I try to force myself to be okay with this, but it doesn't make me happy. Am I just failing at life or is this acceptable? I know that in different cultures, people usually only move out to get married. It somewhat scares me that I will be dependent on others all the time, because I'd always need to find someone nice to room with.
posted by LoonyLovegood to Human Relations (45 answers total) 13 users marked this as a favorite
Congratulations! You are an extrovert! You are perfectly normal!
(I am an introvert, which is also perfectly normal)
posted by plinth at 6:49 AM on September 26, 2014 [37 favorites]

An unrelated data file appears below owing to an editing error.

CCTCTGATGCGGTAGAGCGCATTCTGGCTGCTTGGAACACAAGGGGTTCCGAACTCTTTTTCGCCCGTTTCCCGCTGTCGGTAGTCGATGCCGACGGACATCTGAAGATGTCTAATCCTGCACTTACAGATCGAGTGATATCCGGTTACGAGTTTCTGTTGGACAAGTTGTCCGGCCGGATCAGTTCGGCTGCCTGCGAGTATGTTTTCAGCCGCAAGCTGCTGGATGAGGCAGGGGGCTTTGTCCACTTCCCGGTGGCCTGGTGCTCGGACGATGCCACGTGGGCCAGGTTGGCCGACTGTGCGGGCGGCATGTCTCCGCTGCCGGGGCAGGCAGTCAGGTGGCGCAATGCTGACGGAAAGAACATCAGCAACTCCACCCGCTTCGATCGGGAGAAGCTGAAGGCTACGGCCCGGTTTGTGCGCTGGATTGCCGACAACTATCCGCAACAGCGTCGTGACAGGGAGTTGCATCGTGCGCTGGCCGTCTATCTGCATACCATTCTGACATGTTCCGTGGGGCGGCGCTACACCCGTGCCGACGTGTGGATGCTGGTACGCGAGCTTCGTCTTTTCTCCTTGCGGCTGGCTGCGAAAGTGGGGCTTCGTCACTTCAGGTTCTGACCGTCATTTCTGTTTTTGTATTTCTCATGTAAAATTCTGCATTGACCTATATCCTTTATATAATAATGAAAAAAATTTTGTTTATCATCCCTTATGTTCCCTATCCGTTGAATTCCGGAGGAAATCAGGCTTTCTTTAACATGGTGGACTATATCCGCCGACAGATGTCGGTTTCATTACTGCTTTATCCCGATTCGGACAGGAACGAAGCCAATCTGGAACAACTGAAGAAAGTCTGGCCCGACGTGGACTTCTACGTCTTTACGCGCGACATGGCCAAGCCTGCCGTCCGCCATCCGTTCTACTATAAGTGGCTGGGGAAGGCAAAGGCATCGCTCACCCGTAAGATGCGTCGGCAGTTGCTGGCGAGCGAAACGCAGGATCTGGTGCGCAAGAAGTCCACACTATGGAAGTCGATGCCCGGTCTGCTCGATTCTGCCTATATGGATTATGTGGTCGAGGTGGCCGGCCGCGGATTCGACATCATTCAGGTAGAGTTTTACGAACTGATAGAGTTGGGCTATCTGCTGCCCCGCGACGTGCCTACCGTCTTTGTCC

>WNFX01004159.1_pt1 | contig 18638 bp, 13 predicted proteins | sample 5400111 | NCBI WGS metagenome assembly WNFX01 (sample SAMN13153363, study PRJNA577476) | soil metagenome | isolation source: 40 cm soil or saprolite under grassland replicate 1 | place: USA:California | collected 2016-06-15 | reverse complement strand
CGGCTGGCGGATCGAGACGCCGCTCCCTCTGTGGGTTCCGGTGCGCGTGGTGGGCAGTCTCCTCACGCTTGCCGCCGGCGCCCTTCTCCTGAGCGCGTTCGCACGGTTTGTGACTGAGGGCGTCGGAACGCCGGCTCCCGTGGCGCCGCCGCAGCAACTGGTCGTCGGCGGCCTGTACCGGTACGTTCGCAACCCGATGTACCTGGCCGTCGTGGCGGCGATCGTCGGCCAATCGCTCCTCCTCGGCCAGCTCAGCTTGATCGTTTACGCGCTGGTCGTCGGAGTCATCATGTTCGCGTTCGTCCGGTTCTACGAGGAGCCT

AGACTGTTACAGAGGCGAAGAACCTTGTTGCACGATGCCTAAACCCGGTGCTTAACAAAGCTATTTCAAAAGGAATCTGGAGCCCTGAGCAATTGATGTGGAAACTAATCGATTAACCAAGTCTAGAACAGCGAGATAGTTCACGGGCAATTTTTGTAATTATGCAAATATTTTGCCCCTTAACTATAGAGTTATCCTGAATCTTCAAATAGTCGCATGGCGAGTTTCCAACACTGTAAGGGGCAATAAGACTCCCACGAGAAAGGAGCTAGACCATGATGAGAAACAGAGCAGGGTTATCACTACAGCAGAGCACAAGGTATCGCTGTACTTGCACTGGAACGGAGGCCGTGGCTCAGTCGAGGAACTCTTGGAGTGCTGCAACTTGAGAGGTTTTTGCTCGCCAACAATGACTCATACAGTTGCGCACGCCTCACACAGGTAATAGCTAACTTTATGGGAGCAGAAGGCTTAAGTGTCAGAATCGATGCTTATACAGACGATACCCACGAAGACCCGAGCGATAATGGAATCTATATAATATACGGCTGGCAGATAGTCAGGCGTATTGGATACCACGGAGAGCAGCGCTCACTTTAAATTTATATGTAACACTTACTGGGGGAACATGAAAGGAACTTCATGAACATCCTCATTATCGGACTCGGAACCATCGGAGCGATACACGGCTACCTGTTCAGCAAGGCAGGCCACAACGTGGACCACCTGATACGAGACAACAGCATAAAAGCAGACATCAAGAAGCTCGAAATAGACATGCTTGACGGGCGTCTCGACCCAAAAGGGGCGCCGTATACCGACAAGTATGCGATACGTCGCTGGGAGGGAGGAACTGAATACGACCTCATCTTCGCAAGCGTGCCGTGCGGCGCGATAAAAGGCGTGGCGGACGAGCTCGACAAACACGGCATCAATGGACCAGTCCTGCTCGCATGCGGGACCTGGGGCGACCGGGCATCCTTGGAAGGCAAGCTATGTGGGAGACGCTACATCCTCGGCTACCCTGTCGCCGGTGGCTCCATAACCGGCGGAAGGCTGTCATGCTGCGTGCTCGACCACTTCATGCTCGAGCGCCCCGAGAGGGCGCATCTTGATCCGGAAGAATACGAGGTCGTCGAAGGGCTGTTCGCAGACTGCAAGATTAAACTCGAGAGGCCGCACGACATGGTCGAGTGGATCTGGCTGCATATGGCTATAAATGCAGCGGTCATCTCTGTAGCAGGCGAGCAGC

This is definitely not a form of failure; I think it's just a risk/challenge particular to a culture that prizes individualism above all else. It's hard - living alone is a craft and an art, but also a challenge worth taking on (AFOG - another friggin opportunity for growth). If you decide to work on it, remember how immeasurably worse it is to find yourself obligated to and in close quarters with someone who makes your life even harder than aloneness does. I've read that in Gaelic, the word for "alone" is a compliment.
posted by mmiddle at 6:54 AM on September 26, 2014 [7 favorites]

And depending on the nature of one's introversion, regular interaction with others (provided the circumstances are in one's control) can still be therapeutic and life- and health-affirming.

Congratulations! You're human!
posted by The Confessor at 6:55 AM on September 26, 2014 [2 favorites]